"It was my pleasure and honor to participate in the first UL International Crown in 2014 and at the 2016 Olympics, and I cannot describe in one word how amazing the atmosphere was to compete as a representative of my country,” Park said. “There are so many gifted and talented players in Korea, and I thought it would be great if one of the other players was given the chance to experience the 2018 UL International Crown.”

Chun, another immensely popular player in South Korea, was the third alternate, so to speak, with the world rankings used to field teams. Hye Jin Choi and Jin Young Ko were higher ranked than Chun but passed because of commitments made to competing in a Korean LPGA major that week. The other South Koreans who previously qualified are So Yeon Ryu, Sung Hyun Park and I.K. Kim.

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Na: I can admit, 'I went through the yips'

By Rex HoggardJuly 17, 2018, 3:35 pm

CARNOUSTIE, Scotland – Following his victory two weeks ago at A Military Tribute at the Greenbrier, Kevin Na said his second triumph on the PGA Tour was the most rewarding of his career.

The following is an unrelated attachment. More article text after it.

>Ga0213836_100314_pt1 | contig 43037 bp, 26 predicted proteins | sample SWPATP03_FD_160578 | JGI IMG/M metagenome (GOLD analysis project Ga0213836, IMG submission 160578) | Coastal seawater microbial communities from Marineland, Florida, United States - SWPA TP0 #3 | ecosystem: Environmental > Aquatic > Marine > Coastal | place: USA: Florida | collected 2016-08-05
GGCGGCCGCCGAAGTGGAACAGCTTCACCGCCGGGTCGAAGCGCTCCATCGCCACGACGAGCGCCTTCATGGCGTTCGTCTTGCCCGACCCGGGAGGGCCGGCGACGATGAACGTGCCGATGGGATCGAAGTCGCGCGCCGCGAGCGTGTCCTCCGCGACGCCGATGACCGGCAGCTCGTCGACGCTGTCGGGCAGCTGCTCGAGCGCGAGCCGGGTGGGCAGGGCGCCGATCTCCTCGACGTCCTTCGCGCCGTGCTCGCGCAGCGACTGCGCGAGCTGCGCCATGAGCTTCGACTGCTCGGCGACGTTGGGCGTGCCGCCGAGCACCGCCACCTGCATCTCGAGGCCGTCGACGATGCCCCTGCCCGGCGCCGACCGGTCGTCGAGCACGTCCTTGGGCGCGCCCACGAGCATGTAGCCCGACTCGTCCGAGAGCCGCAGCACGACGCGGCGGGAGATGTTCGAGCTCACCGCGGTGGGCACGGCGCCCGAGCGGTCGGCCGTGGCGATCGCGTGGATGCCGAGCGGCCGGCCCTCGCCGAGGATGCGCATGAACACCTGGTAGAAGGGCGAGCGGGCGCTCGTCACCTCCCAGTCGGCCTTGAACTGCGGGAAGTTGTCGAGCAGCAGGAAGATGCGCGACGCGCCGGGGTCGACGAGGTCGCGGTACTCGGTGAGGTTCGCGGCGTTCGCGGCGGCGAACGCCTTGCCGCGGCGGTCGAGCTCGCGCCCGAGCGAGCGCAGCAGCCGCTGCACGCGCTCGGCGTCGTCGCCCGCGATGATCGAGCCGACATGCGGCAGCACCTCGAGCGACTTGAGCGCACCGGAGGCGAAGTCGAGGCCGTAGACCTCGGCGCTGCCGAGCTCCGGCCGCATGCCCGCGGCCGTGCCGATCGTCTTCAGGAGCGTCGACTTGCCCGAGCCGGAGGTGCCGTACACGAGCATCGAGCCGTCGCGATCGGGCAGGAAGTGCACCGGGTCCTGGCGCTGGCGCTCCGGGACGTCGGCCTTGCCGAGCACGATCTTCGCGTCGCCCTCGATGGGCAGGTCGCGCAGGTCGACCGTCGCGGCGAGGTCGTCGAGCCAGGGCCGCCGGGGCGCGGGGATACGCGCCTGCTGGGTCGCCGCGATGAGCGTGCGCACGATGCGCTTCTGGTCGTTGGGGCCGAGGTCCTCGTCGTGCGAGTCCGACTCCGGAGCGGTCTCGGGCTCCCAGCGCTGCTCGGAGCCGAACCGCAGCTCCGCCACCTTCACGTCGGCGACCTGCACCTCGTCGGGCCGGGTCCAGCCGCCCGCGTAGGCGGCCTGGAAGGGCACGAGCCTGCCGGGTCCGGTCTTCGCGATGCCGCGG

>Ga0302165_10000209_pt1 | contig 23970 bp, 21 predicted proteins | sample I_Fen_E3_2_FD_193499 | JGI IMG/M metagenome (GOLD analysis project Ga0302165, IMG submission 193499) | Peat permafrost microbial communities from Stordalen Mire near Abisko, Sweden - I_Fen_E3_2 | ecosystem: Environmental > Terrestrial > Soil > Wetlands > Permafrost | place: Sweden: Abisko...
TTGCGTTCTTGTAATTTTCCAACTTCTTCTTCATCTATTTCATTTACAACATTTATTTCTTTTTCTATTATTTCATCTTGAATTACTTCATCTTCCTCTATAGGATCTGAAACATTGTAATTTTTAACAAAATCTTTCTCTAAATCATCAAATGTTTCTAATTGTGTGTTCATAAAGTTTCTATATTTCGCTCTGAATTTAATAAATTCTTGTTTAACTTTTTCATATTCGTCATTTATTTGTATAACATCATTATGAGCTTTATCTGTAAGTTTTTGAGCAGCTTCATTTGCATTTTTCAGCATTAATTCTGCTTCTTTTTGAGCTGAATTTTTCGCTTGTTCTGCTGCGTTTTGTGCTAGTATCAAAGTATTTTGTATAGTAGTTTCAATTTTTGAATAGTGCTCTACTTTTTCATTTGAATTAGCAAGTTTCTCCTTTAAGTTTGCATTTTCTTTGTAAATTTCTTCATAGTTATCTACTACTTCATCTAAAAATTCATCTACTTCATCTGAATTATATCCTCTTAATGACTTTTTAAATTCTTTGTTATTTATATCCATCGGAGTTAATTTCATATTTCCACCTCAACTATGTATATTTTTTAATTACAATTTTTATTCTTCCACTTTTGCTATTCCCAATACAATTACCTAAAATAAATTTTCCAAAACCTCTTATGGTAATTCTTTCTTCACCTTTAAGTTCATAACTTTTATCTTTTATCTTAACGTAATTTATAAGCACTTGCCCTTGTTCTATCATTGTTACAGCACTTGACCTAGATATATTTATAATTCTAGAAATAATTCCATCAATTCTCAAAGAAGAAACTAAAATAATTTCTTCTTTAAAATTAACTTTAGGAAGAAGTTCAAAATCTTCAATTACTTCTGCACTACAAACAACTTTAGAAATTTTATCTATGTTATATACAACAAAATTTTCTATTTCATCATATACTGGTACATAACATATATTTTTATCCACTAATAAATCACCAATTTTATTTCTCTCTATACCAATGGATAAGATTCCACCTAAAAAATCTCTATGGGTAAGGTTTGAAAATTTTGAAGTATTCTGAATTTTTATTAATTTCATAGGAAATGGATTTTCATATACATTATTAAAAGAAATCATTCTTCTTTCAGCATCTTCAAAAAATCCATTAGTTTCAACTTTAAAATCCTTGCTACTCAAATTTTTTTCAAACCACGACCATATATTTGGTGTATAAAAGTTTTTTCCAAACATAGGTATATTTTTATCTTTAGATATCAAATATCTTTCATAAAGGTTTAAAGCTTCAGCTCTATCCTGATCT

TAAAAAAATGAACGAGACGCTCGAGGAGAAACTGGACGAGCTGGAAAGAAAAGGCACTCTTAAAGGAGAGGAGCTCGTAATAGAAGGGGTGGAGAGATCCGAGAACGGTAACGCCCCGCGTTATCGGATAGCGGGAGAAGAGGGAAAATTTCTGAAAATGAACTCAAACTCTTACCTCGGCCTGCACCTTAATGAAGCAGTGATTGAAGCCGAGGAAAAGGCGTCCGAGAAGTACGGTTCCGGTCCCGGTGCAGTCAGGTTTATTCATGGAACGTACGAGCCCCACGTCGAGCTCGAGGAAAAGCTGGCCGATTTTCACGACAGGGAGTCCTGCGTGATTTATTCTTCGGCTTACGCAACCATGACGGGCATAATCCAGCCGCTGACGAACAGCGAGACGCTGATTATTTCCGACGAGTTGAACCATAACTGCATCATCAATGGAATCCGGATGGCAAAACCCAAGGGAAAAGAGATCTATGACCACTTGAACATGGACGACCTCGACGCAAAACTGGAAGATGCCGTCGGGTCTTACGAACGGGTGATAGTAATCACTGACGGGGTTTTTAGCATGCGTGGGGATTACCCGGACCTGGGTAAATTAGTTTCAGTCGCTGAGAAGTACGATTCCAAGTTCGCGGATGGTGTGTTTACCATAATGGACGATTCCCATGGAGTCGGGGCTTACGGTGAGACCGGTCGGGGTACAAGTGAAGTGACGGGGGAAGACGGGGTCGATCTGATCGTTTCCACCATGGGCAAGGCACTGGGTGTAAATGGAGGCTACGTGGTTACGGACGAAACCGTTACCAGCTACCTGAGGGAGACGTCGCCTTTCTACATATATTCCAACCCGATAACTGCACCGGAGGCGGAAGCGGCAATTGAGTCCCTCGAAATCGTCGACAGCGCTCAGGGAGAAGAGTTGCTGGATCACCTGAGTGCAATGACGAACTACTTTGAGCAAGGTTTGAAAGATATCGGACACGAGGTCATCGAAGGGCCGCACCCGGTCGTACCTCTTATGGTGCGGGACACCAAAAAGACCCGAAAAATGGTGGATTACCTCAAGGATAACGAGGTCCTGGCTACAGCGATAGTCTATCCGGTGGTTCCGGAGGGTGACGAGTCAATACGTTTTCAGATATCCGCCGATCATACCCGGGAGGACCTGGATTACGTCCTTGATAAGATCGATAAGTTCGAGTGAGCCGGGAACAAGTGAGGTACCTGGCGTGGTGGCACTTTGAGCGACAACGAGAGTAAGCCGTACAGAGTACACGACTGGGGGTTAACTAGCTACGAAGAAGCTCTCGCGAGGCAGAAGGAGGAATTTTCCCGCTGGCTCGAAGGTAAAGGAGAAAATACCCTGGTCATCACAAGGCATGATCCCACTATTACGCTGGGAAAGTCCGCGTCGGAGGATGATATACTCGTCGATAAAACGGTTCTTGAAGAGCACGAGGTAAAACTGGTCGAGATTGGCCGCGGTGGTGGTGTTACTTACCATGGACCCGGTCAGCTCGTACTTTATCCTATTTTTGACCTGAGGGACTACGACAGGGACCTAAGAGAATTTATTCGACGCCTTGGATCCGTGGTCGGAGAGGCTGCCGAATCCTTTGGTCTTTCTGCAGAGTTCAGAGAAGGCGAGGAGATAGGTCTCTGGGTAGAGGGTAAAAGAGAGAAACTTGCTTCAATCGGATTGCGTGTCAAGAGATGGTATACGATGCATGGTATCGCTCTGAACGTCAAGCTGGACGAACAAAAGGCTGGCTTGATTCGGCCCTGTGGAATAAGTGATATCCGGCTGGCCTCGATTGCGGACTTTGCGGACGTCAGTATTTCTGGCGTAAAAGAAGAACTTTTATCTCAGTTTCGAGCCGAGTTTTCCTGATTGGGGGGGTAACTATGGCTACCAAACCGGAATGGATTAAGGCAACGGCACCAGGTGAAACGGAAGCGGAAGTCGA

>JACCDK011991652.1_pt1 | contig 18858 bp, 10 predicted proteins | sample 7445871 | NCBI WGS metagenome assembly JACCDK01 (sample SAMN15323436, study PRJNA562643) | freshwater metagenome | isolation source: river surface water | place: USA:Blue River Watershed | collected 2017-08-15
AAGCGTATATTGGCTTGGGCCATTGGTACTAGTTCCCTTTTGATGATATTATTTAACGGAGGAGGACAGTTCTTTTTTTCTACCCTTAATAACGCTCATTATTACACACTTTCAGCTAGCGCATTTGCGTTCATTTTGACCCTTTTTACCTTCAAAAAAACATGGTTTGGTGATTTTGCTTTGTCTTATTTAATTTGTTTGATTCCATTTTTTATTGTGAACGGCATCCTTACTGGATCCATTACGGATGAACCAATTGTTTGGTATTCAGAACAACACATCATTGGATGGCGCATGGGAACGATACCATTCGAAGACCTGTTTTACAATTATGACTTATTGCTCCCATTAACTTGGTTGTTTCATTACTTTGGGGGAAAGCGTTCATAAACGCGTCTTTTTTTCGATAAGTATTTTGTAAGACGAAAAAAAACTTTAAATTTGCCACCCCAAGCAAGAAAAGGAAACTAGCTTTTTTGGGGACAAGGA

Although he declined to go into details as to why the victory was so gratifying at The Greenbrier, as he completed his practice round on Tuesday at the Open Championship, Na shed some light on how difficult the last few years have been.

“I went through the yips. The whole world saw that. I told people, 'I can’t take the club back,'” Na said on Tuesday at Carnoustie. “People talked about it, 'He’s a slow player. Look at his routine.' I was admitting to the yips. I didn’t use the word ‘yip’ at the time. Nobody wants to use that word, but I’m over it now so I can use it. The whole world saw it.”


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Na, who made headlines for his struggles to begin his backswing when he found himself in the lead at the 2012 Players Championship, said he asked other players who had gone through similar bouts with the game’s most dreaded ailment how they were able to get through it.

“It took time,” he said. “I forced myself a lot. I tried breathing. I tried a trigger. Some guys will have a forward press or the kick of the right knee. That was hard and the crap I got for it was not easy.”

The payoff, however, has steadily arrived this season. Na said he’d been confident with his game this season following a runner-up showing at the Genesis Open and a fourth-place finish at the Fort Worth Invitational, and he felt he was close to a breakthrough. But being able to finish a tournament like he did at The Greenbrier, where he won by five strokes, was particularly rewarding.

“All good now,” he smiled. “I knew I was good enough to win again, but until you do it sometimes you question yourself. It’s just the honest truth.”